FIVE (5) lessons to make you think about
the way we treat people.
1. - First Important Lesson - Cleaning Lady
During my second month of college, our professor gave us a pop quiz. I was a
conscientious student and had breezed through the questions until I read
the last one:
"What is the first name of the woman who cleans the school?" Surely this was
some kind of joke. I had seen the cleaning woman several times. She was
tall, dark-haired and in her 50s, but how would I know her name?
I handed in my paper, leaving the last question blank. Just before class
ended, one student asked if the last question would count toward our quiz
"Absolutely," said the professor. "In your careers, you will meet many
people. All are significant. They deserve your attention and care, even if
all you do is smile and say "hello."
I've never forgotten that lesson.
I also learned
her name was Dorothy.
2. - Second
Important Lesson - Pickup in the Rain
One night, at 11:30 p.m., an older African American woman was standing on
the side of an Alabama highway trying to endure a lashing rainstorm. Her car
had broken down and she desperately needed a ride. Soaking wet, she decided
to flag down the next car. A young white man stopped to help her, generally
unheard of in the conflict-filled 1960s. The man took her to safety, helped
her get assistance and put her into a taxicab.
She seemed to be in a big hurry, but wrote down his address and thanked him.
Seven days went by and a knock came on the
man's door. To his surprise, a giant console color TV was delivered to his
home. A special note was attached..
Thank you so
much for assisting me on the highway the other night. The rain drenched not
only my clothes, but also my spirits. Then you came along. Because of you, I
was able to make it to my dying husband's bedside just before he passed
God bless you for helping me and unselfishly serving others.
Mrs. Nat King Cole.
3. - Third
Important Lesson - Always remember those who serve.
In the days when an ice cream sundae cost much less, a 10-year-old boy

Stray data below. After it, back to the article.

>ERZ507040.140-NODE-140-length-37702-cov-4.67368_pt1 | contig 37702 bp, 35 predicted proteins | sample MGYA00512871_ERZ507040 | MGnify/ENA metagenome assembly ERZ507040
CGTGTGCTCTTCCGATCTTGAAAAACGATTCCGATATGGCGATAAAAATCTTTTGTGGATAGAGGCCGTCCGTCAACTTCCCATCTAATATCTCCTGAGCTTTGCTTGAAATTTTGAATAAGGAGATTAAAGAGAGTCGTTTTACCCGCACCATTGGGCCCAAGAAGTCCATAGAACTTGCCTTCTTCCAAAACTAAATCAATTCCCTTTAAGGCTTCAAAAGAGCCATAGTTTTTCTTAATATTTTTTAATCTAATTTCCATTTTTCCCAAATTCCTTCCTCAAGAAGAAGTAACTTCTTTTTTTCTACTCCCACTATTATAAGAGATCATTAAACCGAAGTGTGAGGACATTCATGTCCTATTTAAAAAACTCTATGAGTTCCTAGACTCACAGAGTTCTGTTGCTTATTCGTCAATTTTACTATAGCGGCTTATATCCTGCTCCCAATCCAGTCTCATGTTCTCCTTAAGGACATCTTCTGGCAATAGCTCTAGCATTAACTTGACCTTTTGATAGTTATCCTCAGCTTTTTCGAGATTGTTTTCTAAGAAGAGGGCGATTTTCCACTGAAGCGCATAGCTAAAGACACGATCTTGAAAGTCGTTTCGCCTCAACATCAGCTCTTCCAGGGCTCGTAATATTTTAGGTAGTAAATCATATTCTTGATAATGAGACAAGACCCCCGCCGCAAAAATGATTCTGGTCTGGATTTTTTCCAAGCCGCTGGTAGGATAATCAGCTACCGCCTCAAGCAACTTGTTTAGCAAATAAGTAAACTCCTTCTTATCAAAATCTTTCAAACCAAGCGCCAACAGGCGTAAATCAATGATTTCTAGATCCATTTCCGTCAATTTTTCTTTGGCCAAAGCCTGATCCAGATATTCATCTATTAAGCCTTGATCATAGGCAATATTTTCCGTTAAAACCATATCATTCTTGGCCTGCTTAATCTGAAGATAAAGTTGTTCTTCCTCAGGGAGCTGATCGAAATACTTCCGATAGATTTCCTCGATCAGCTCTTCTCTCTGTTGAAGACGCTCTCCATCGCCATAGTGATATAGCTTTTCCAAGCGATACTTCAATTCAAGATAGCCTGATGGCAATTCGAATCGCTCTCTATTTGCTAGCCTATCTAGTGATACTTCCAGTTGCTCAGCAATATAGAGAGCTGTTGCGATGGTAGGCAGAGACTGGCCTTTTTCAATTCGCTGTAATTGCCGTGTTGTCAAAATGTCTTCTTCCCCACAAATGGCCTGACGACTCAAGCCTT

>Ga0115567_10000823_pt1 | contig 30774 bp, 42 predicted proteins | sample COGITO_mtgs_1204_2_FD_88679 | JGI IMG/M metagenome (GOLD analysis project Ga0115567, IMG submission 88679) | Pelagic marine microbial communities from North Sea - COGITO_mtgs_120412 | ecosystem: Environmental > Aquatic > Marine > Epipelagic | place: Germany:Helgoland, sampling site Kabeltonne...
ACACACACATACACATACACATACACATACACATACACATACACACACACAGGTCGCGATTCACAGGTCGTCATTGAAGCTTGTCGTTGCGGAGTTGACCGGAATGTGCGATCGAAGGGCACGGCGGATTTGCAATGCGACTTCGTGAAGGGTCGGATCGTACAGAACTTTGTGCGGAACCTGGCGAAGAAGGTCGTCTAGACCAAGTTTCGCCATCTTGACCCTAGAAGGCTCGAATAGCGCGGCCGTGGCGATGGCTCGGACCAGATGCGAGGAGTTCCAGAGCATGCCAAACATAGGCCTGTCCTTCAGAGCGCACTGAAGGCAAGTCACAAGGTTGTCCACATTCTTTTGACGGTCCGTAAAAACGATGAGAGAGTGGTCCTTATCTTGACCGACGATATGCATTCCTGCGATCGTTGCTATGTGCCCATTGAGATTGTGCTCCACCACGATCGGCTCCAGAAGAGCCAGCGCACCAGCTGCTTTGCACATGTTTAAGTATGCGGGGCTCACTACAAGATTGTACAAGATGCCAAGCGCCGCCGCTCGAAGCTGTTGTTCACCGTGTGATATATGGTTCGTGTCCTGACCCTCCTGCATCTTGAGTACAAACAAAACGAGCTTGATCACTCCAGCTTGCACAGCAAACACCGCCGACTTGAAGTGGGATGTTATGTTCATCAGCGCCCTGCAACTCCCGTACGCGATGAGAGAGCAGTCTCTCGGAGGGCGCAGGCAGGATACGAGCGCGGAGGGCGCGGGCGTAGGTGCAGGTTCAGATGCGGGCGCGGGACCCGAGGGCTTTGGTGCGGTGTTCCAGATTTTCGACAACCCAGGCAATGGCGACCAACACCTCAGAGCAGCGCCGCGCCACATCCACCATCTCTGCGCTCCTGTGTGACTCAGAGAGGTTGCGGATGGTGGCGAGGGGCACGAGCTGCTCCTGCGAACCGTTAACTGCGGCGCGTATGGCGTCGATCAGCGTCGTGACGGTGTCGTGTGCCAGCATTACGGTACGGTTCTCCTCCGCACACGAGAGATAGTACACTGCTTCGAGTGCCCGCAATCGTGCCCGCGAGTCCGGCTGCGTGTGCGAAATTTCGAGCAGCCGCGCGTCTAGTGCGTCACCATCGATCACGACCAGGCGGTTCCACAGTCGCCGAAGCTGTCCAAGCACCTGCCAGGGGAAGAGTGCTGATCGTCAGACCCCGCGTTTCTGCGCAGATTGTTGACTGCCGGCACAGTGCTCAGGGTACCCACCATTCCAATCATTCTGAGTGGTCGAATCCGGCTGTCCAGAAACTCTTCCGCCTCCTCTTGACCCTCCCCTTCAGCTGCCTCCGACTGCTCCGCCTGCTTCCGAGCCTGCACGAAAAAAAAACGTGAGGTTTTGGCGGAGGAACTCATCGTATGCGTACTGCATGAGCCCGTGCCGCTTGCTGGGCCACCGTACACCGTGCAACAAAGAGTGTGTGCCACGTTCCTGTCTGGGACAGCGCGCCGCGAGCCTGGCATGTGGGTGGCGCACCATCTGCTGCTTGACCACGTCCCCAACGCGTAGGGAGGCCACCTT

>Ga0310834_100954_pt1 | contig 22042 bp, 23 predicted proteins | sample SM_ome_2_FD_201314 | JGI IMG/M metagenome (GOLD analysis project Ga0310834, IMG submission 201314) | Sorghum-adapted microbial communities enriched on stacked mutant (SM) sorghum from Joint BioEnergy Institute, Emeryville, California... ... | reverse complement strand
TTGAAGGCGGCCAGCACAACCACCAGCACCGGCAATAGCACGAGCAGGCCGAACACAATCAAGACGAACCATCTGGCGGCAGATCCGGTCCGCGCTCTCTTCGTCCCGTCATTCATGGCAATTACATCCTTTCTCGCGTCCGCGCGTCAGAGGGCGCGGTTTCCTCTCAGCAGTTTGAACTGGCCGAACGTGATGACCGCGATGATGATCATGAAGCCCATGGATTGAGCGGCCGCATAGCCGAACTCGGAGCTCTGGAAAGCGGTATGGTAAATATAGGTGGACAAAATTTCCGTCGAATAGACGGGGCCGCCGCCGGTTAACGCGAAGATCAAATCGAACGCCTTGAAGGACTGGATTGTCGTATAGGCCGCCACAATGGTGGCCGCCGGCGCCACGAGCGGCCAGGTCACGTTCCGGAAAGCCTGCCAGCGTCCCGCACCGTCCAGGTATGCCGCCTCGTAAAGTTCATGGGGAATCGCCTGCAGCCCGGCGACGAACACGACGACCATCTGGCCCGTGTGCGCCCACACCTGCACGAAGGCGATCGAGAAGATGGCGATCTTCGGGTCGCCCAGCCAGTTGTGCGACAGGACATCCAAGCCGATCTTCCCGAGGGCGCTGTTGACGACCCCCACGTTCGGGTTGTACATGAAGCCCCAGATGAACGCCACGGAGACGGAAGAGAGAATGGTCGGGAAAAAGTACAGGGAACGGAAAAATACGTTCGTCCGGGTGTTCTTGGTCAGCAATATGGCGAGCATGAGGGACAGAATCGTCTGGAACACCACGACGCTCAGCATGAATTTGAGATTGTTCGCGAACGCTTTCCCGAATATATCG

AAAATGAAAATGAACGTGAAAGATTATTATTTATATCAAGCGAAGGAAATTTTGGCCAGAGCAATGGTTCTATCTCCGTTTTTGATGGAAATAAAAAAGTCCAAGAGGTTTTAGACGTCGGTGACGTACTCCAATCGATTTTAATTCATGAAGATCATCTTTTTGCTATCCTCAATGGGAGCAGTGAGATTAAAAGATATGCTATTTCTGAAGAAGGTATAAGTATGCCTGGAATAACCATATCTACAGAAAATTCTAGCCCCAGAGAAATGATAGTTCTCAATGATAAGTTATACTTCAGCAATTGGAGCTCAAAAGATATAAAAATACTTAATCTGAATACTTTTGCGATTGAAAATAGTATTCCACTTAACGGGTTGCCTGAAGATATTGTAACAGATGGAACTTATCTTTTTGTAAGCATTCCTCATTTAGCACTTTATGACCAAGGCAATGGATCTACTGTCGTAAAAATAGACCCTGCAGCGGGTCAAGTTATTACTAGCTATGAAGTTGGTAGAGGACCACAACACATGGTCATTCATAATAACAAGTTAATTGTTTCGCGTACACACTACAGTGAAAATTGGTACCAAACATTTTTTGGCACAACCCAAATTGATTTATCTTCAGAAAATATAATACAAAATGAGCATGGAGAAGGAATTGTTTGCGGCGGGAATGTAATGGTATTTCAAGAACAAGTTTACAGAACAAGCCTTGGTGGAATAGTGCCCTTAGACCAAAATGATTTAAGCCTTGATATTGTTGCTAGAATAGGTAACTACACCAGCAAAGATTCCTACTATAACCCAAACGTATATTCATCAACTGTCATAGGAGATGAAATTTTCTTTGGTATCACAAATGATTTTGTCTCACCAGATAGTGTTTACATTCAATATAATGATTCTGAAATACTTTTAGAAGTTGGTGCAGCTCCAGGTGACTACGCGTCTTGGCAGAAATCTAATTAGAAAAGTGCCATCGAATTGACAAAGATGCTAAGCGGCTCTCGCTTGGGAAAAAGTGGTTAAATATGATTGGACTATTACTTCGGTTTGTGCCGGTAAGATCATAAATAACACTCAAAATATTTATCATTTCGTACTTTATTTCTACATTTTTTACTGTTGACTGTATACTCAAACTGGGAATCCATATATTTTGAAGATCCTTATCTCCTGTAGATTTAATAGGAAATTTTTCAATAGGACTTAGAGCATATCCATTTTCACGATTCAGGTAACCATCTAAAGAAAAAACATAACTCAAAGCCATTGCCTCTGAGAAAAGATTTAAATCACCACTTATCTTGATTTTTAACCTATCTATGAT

entered a hotel coffee shop and sat at a table. A waitress put a glass of
water in front of him.
"How much is an ice cream sundae?" he asked.
"Fifty cents," replied the waitress.
The little boy pulled is hand out of his pocket and studied the coins in it.
"Well, how much is a plain dish of ice cream?" he inquired.
By now more people were waiting for a table and the waitress was growing
"Thirty-five cents," she brusquely replied
The little boy again counted his coins.
"I'll have the plain ice cream," he said.
The waitress brought the ice cream, put t he bill on the table and walked
away. The boy finished the ice cream, paid the cashier and left. When the
waitress came back, she began to cry as she wiped down the table. There,
placed neatly beside the empty dish, were two nickels and five pennies..
You see, he couldn't have the sundae, because he had to have enough left to
leave her a tip.
4. - Fourth Important Lesson. - The obstacle in Our Path
In ancient times, a King had a boulder placed on a roadway. Then he hid
himself and watched to see if anyone would remove the huge rock. Some of the
king's wealthiest merchants and courtiers came by and simply walked around
it. Many loudly blamed the King for not keeping the roads clear, but none
did anything about getting the stone out of the way.
Then a peasant came along carrying a load of vegetables. Upon approaching
the boulder, the peasant laid down his burden and tried to move the stone to
the side of the road. After much pushing and straining, he finally
succeeded. After the peasant picked up his load of vegetables, he noticed a
purse lying in the road where the boulder had been. The purse contained many
gold coins and a note from the King indicating that the gold was for the
person who removed the boulder from the roadway. The peasant learned what
many of us never understand!
Every obstacle presents an opportunity to improve our condition.
5. - Fifth
Important Lesson - Giving When it Counts...
Many years ago, when I worked as a volunteer at hospital, I got to know a
little girl named Liz who was suffering from a rare & serious disease. Her
only chance of recovery appeared to be a blood transfusion from her 5-year
old brother, who had miraculously survived the same disease and had
developed the antibodies needed to combat the illness. The doctor explained
the situation to her little brother, and asked the little boy if he would be
willing to give his blood to his sister.
I saw him hesitate for only a moment before taking a deep breath and saying,
"Yes I'll do it if it will save her." As the transfusion progressed, he lay
in bed next to his sister and smiled, as we all did, seeing the color
returning to her cheek. Then his face grew pale and his smile faded.
He looked up at the doctor and asked with a trembling voice, "Will I start
to die right away".
Being young, the little boy had misunderstood the doctor; he thought he was
going to have to give his sister all of his blood in order to save her.